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ETF News And Commentary

After some pretty rough trading in 2013, the municipal bond market has found it easy going this year. Concerns about fluctuating interest rates and financial soundness that troubled the munis last year appear to have taken a back seat for the time being. And the reasons are demand-supply imbalance, falling interest rates and improving credit quality of issuers, resulting in an uptrend in the munis space.
 
Most recently, a key U.S. state – California – has been upgraded to the highest level in 13 years by credit agency Moody’s on account of an improving financial position and relatively higher employment growth, per a Bloomberg report. Moody’s has raised California’s rating to Aa3 from A1- – the highest since 2001 and ahead of Illinois and New Jersey.
 
California is believed to have taken some great measures to bring its state from a deficit of $25 billion to a record surplus in a span of three years. Though still at an alarming level, the state’s debt metrics are seeing an improving trend. The recent upgrade might be beneficial for the state in terms of borrowing costs. A higher rating usually reduces the cost of borrowing. 
 
The state’s government has recently agreed to form a general fund budget to reduce debt, invest in public schools and protect against economic downturns (read: Three Municipal Bond ETFs for 2014).
 
Some of the recent improvements in the state of California might lead other rating agencies to follow Moody’s footsteps. Standard & Poor’s and Fitch Ratings currently have an “A” rating for this U.S. state, after an upgrade in 2013.
                                                                                                              
Thus with improving credit ratings on the back of rising fiscal health and falling credit risks, municipal bonds might continue to attract investors. Moreover, the Fed’s promise to keep interest rates low for a considerable period acts as an added boon.
 
Furthermore, California bonds can be quite attractive especially for taxpayers in the higher brackets as it is exempt from both state and federal income taxes (read: 5 Long Term ETF Buys for Your Roth IRA Contribution).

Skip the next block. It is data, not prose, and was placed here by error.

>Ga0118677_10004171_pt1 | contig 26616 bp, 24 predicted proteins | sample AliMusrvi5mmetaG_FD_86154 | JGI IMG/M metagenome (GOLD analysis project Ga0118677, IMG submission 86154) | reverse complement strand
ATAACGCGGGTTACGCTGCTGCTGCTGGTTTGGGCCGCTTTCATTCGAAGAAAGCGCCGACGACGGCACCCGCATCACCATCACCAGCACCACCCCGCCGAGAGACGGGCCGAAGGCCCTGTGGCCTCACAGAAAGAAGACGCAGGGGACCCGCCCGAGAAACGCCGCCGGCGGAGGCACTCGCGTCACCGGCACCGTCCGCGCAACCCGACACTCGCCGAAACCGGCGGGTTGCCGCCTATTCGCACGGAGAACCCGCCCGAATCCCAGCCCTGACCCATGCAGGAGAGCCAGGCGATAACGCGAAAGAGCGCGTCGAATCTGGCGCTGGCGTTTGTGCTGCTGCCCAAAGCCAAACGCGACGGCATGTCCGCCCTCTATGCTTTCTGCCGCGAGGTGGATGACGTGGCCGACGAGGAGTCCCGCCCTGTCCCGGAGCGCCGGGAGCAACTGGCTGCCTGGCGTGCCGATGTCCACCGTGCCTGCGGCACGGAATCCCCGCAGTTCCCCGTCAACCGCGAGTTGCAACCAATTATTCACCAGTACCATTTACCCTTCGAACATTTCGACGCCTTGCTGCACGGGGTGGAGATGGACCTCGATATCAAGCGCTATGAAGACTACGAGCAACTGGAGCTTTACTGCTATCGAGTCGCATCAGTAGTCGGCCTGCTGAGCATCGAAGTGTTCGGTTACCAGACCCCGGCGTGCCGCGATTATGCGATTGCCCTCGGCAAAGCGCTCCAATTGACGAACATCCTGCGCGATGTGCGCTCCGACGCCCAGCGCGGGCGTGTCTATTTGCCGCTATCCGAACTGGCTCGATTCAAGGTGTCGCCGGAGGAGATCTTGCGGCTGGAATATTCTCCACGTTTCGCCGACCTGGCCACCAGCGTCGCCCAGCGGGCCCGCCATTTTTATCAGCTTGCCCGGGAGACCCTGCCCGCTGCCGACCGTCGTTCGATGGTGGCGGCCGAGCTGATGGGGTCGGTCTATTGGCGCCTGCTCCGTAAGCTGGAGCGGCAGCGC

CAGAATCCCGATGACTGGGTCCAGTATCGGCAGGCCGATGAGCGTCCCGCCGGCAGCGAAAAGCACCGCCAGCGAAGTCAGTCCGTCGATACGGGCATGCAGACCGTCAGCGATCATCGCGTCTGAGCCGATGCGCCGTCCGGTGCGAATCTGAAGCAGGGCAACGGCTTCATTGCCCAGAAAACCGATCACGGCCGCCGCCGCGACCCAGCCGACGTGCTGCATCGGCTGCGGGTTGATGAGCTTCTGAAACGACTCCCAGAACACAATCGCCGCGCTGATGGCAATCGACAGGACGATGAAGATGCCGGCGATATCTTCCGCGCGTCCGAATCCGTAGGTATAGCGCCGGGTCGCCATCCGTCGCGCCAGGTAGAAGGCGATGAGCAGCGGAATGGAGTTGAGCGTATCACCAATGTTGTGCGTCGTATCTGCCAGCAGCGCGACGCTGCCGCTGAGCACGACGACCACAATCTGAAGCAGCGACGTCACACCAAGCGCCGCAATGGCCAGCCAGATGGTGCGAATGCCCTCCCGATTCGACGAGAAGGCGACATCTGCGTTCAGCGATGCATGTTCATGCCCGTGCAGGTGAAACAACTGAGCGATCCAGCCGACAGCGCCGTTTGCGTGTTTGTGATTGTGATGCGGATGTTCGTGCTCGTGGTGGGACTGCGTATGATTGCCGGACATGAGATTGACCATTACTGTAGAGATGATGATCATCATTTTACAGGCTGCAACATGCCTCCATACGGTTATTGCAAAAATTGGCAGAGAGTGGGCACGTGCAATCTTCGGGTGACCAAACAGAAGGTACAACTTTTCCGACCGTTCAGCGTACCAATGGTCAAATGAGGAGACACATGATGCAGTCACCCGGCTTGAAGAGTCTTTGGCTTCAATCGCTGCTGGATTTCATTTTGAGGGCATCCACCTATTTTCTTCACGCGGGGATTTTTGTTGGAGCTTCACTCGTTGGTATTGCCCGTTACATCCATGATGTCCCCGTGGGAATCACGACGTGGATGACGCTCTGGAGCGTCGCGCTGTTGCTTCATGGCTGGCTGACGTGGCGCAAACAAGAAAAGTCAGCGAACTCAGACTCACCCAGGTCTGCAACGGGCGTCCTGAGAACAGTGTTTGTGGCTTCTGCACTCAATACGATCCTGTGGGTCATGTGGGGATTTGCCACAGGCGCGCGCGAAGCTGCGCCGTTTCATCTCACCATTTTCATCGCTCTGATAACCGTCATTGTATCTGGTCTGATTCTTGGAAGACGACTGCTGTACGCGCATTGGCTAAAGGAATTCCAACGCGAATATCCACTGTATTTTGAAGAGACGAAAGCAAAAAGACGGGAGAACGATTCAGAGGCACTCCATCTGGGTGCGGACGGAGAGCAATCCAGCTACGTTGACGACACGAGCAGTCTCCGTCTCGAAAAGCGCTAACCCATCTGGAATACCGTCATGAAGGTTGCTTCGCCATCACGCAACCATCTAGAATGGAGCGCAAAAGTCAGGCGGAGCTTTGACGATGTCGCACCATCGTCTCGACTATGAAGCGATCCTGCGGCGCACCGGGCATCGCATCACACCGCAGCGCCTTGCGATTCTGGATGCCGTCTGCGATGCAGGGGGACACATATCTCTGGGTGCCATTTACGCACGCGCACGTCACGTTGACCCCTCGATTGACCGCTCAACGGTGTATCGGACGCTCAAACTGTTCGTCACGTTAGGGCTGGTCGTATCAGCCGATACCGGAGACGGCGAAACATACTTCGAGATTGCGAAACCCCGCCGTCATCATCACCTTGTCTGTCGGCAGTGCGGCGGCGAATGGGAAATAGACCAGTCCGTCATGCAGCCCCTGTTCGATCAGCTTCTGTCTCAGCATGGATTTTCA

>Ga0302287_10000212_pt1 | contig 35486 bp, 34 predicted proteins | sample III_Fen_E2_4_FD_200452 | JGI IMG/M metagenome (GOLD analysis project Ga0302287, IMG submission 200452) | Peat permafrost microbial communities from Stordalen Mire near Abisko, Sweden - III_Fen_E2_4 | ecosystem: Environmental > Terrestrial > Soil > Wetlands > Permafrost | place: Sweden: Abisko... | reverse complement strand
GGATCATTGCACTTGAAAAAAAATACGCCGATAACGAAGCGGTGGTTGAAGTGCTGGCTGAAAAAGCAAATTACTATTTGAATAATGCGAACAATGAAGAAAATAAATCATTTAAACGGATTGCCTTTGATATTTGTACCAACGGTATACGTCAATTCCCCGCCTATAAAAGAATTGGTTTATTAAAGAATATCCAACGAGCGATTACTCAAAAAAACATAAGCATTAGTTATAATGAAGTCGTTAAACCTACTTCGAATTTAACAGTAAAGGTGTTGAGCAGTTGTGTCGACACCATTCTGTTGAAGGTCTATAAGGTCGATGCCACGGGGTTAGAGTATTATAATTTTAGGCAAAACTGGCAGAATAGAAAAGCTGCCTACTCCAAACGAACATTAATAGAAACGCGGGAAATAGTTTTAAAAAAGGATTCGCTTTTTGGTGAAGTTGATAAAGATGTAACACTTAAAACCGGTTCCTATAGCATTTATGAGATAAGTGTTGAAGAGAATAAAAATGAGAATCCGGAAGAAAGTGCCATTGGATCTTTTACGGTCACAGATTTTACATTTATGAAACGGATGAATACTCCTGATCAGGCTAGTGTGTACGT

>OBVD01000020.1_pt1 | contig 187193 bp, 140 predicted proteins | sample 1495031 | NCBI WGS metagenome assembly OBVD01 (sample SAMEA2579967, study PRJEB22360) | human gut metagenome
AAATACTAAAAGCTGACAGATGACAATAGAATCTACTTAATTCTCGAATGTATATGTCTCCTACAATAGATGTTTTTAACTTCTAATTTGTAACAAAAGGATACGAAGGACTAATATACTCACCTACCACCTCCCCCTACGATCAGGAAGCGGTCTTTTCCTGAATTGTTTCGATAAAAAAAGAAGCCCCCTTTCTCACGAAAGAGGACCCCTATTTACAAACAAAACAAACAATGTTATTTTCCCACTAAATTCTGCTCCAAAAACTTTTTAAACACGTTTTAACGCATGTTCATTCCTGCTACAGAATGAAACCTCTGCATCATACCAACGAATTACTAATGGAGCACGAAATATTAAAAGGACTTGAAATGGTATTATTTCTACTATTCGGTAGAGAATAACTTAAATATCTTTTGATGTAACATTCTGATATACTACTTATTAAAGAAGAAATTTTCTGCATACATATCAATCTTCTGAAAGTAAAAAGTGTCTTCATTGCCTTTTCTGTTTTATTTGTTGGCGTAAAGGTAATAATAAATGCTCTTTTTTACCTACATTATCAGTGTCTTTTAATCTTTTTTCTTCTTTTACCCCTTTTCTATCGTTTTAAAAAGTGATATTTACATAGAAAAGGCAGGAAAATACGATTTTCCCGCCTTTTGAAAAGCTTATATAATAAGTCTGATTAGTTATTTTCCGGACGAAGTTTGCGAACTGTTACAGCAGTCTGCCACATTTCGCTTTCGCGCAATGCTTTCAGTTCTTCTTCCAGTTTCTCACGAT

Thus for investors seeking to bet on California bonds following the recent upgrade and given their tax benefits, we have highlighted below three California Muni ETFs that offer broad exposure to this space:
 
iShares California AMT-Free Muni Bond ETF (CMF - ETF report)
 
The fund tracks the performance of the S&P California AMT-Free Municipal Bond Index in order to provide exposure to investment grade municipal bonds issued in the state of California.
 
CMF targets the intermediate end of the curve with a weighted average maturity of 5.73 years. However, an effective average duration of 6.48 years signifies a modest level of interest rate risk.
 
The fund holds a basket of 451 bonds and charges 46 basis points a year as fees. In terms of sectors, bonds from the various purpose sector (23.37%) occupy the top spot, followed by utility (22.73%) and education (13%) bonds.
 
This California ETF has returned 7.5% so far this year, beating the most popular municipal bond fund – iShares National AMT-Free Muni Bond ETF (MUB - ETF report) – which has returned 5.7% this year.
 
SPDR Barclays California Municipal Bond ETF (CXA - ETF report)
 
The fund tracks the Barclays Managed Money Municipal California Index holding a basket of 93 bonds (see all Municipal Bond ETFs here).
 
CXA focuses on the long end of the curve with a weighted average maturity of 13.19 years and duration of 8.54 years. Sector-wise, Go Local, Water & Sewer and Power bonds take the top three spots.
 
The fund has returned 7.4% this year and has a dividend yield of 2.62%.
 
Insured CA Municipal Bond Portfolio (PWZ - ETF report)       
 
PWZ primarily invests in insured municipal securities that are exempt from federal income tax and California state income tax.
 
The fund holds a basket of 53 bonds and also focuses on the long end of the curve with average maturity of 22.08 years. PWZ has an attractive dividend yield of 3.88% and has a 30-Day SEC yield of 2.79%.
 
The fund has added 10.2% this year, the most in the California Munis space (also read: Top Ranked Muni Bond ETF in Focus: BABS).   
 
Bottom Line
 
Though California has recently been upgraded by Moody’s, we still believe that investors should cautiously approach the California Muni bond ETF space. The state still has high levels of debt, a volatile tax revenue structure and governance restrictions.
 
Moreover, credit rating companies have often criticized this state for its failure to set aside some money in reserve during periods when the economy is doing well. Apart from CMF, which currently carries a Zacks ETF Rank #3 or Hold rating, we have a Zacks ETF Rank #4 or Sell rating on the remaining two California Munis ETFs suggesting that caution still needs to be taken for this segment in the near term.
 
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